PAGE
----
Honoring Día De Los Muertos (Day of the Dead) Both Online And Offline

Nov-01 2021

Día de los Muertos (or in English Day of the Dead) is a Mexican holiday celebrated from November 1-2 every year. Despite its name and a common misconception, the Day of the Dead does not mourn, but rather celebrate the dead. During those days families welcome back and honor the souls of their deceived relatives with different offerings. It's an important reminder as any of us imagine the priceless memories we've all created online.

As a dedication to the deceased, families set up ofrendas (altars) decorated with marigold flowers, a variety of food and drinks and pictures of the deceased. Nov. 1 is the official start of the holiday and celebrates Día de los Angelitos (Day of the little Angels). Beginning on midnight of that day, the spirits of deceased children are reunited and honored by their living families for 24 hours.

Altars are set up specifically for these children decorated with their favorite food, toys, candies and other snacks to encourage them to visit our world. At midnight the following day, November 2, families start celebrating the spirits of the adults. Día de los Difuntos (All Souls Day) welcomes the souls of adults with offerings like tequila, mezcal, pan de muerto and other items on the altar.

This night is celebrated and reminisces dances, music and games that were played together before death. When the clock strikes 12pm the same day, families will hold a public celebration of Día de Muertos. Family members will come together in cities and hold parades in the streets, usually covered with Calavera painted faces.

The Celebration

The day of the Dead is a holiday celebrated not only by Mexicans but all over the world. Traditions may differ from location to location or from religion to religion, but here are some common celebratory symbols:

  1. Ofrenda (Offering): The Ofrenda is an altar placed in the homes of celebrating families. The altar is intended to welcome individual family members and honor their memories. The ofrenda is covered by an oilcloth and images of Saints and Crucifixes are set on top. Additionally, photos and personal items are placed on the upper part, while the lower part of the ofrenda is decorated with favorite objects and foods of the deceased.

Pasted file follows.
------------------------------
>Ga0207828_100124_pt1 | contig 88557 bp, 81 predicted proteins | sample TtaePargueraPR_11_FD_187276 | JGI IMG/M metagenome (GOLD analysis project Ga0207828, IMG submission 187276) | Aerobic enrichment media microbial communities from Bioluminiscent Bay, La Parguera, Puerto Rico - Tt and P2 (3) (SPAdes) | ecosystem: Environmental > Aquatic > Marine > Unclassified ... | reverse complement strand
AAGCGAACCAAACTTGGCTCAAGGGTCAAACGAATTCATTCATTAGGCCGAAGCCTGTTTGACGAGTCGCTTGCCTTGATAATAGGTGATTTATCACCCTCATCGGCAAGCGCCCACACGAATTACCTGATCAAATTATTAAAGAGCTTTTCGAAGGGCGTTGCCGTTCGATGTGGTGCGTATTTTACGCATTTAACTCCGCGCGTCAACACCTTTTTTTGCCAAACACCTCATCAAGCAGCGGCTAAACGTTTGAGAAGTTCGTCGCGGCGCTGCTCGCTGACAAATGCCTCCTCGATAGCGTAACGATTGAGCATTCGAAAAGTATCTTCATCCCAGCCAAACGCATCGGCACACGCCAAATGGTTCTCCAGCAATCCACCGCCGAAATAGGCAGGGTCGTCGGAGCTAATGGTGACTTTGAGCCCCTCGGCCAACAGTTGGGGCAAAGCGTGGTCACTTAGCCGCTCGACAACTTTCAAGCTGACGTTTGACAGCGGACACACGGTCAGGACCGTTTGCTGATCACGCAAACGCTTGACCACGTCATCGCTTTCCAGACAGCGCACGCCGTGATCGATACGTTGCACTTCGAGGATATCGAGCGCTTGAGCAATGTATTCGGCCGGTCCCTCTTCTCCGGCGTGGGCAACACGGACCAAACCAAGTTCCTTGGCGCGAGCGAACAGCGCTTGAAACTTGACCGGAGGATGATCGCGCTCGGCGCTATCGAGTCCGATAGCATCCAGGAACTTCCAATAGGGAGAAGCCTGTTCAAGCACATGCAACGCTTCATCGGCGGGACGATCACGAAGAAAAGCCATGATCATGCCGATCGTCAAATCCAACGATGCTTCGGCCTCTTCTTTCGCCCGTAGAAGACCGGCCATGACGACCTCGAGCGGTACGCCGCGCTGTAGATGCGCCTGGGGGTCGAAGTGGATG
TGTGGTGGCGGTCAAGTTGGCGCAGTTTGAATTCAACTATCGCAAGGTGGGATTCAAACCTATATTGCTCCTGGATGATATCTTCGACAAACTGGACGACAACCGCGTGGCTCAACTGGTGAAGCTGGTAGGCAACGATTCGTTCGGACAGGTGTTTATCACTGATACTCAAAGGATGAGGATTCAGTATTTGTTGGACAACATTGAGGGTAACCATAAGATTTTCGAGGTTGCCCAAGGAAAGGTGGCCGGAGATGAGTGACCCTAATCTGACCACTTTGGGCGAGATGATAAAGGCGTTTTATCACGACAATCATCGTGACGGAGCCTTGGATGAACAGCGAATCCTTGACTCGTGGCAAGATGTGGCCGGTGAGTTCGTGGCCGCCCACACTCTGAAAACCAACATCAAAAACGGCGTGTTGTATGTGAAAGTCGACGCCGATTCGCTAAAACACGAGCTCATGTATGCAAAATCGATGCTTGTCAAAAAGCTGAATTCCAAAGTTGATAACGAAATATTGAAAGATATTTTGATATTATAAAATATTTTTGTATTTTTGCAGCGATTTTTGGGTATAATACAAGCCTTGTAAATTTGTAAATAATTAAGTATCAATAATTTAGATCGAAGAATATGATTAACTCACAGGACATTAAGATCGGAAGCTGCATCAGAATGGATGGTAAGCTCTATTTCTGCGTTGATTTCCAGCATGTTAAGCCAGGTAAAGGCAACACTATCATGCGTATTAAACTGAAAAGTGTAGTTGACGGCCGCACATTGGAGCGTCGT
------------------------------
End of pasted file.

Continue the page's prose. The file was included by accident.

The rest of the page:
2. Calaveras (Skull): Calaveras can be used to celebrate the dead in many different ways. A smiling skull is often drawn on the faces of the living to laugh at death itself. The skulls also take on many other forms made by hand, including sugar and clay.

  3. Flor de Muerto (Flowers of the Dead): Mexican Marigolds are often placed on the ofrenda and are believed to attract souls with their vibrant color and scent. They symbolize the beauty and fragility of life at the same time.

The Origin

The Day of the Dead has been celebrated amongst people of Mexican heritage beginning more than 3,000 years ago. The Aztecs celebrated and honored the dead in pre-Columbian Mesoamerica with their own rituals. As part of their world view, they saw death as an integral part of life that should be celebrated.

They believed that when a family member passed away, their soul traveled to Chicunamictlán (the land of the dead). In that land, a soul had to pass nine challenges before they could reach Mictlán and rest in peace. As part of their rituals they provided food and offerings to their deceased relatives to ease the journey to the final resting place.

On this the day after Halloween and the start of these traditions and rituals, let's remember that the only scary aspect might be not preserving those stories and memories.

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